As Facebook’s content management practices become more refined and documented, the world’s largest platform cannot avoid an ever-expanding role of deciding which ads, comments, politicians, manifestos, books, photos, videos, and other content to ban and which to allow. Having chosen to do so through a multinational, quasi-judicial format like the Oversight Board does not change that fact, but it does organize it. And this global, private law approach to Internet content management may well pre-empt the emergence of public international Internet content law.

The more so because the Oversight Board’s documented, quasi-judicial approach will have a great impact on other large platforms. If nothing else, the Board’s decisions will give other platforms cover to make identical decisions and leave it to Facebook’s Board to justify them. Moreover, apparently, nothing would prevent other global Internet platforms from referring their own Internet content issue(s) to this Oversight Board. And, if the Board gains traction and legitimacy (from governments, industry, civil society, media, etc.), then it might well make sense for a wide range of Internet platforms to refer their own content issues to what might then be called “The Internet’s Oversight Board.”

In that sense, Facebook’s quasi-independent, quasi-judicial, multinational approach to Internet content management will affect the development of both private and public international law regarding Internet content. Whether this Board evolves into Facebook’s private “Supreme Court” or into the Internet’s International Court of Justice will be one of the most important developments in Internet law and policy over the next several years. We should certainly expect many (hundreds?) of thoroughly-documented rulings from the 20 experts selected by Facebook on a wide range of Internet content issues. The impact of these “rulings” on the Internet at large remains to be seen.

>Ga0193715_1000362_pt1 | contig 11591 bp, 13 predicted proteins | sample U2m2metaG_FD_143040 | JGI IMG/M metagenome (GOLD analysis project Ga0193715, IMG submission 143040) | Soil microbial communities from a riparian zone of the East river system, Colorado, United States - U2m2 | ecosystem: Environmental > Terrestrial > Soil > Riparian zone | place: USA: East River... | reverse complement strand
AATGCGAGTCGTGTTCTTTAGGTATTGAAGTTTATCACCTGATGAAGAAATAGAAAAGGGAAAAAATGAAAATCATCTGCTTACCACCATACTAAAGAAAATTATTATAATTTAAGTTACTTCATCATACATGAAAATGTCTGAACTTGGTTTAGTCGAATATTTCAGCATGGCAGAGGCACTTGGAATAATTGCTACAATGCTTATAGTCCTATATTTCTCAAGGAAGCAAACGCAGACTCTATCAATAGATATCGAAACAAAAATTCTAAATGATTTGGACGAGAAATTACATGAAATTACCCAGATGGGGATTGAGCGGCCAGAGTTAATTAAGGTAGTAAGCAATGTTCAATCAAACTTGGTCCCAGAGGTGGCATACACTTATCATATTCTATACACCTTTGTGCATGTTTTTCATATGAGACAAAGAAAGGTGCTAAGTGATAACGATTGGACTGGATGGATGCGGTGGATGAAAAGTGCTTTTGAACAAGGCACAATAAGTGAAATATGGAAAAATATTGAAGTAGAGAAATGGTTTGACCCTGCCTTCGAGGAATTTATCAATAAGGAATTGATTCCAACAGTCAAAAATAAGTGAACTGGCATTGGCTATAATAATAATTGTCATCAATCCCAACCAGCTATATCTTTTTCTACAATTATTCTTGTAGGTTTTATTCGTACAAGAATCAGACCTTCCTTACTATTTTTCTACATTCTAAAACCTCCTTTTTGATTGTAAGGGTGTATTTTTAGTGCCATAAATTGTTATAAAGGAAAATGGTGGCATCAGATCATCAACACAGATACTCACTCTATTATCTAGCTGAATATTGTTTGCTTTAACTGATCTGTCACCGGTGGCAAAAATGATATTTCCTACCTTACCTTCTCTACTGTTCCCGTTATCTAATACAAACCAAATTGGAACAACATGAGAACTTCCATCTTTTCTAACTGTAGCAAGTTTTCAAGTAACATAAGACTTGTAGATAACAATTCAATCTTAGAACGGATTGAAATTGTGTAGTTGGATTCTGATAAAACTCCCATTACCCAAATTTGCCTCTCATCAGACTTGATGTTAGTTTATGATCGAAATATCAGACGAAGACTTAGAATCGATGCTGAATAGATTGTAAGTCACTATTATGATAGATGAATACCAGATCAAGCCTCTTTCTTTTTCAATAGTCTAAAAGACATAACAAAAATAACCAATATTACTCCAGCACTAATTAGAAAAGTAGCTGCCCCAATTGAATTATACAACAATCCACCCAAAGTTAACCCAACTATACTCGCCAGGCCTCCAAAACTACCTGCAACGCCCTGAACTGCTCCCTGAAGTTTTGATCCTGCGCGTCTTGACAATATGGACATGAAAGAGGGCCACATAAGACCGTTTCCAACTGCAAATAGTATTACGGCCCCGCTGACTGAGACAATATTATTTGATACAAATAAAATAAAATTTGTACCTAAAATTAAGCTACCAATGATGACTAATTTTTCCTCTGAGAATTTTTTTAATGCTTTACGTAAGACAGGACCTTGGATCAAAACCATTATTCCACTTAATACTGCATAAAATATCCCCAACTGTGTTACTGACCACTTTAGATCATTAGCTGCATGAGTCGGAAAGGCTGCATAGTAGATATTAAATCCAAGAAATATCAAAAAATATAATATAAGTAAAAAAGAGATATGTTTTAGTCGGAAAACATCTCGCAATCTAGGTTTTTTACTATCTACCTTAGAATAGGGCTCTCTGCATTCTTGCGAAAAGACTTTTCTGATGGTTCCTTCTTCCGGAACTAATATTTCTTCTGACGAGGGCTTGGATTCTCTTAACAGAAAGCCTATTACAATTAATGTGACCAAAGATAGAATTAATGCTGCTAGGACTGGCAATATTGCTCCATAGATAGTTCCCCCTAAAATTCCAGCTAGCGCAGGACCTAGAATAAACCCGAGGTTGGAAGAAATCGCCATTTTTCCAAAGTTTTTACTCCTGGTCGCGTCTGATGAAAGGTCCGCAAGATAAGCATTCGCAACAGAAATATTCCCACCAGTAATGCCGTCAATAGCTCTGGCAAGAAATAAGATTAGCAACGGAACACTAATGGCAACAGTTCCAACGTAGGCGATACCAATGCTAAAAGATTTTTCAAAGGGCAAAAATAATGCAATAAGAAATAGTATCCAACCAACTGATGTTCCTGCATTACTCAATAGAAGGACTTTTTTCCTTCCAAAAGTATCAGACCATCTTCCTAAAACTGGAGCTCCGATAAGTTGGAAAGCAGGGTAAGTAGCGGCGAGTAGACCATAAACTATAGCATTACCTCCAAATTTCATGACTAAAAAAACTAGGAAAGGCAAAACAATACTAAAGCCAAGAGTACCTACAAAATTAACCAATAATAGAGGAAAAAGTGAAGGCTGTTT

By Roger Cochetti, Author and Commentator on Internet and Commercial Space Policy

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An alternative view Anthony Rutkowski  –  May 11, 2021 12:09 AM

My old colleague Roger’s commentary here seems to restate most of the newsworthy facts.  Facebook established nothing more than a hyped company advisory committee not much different than innumerable others.  We have both sat on many of them over the years.

However, to assert that some company advisory committee “will affect the development of both private and public international law regarding Internet content” and potentially become “the Internet’s International Court of Justice” and “one of the most important developments in Internet law and policy over the next several years” is in some space beyond hyperbole.

Thanks Tony. To be clear, I’m not Roger Cochetti  –  May 12, 2021 3:17 PM

Thanks Tony. To be clear, I’m not predicting that the OB will preempt national or international regulation of Internet content…only that given its design and makeup, it certainly will have an impact on both and it could preempt either. I think it’s undisputed that purely national regulation of Internet content will not be globally effective and of the global efforts to address content on the Internet (Global Internet Forum, Christchurch initiative, etc.) none has adopted the judicial process and the star power of the OB.  Time, as usual, will tell.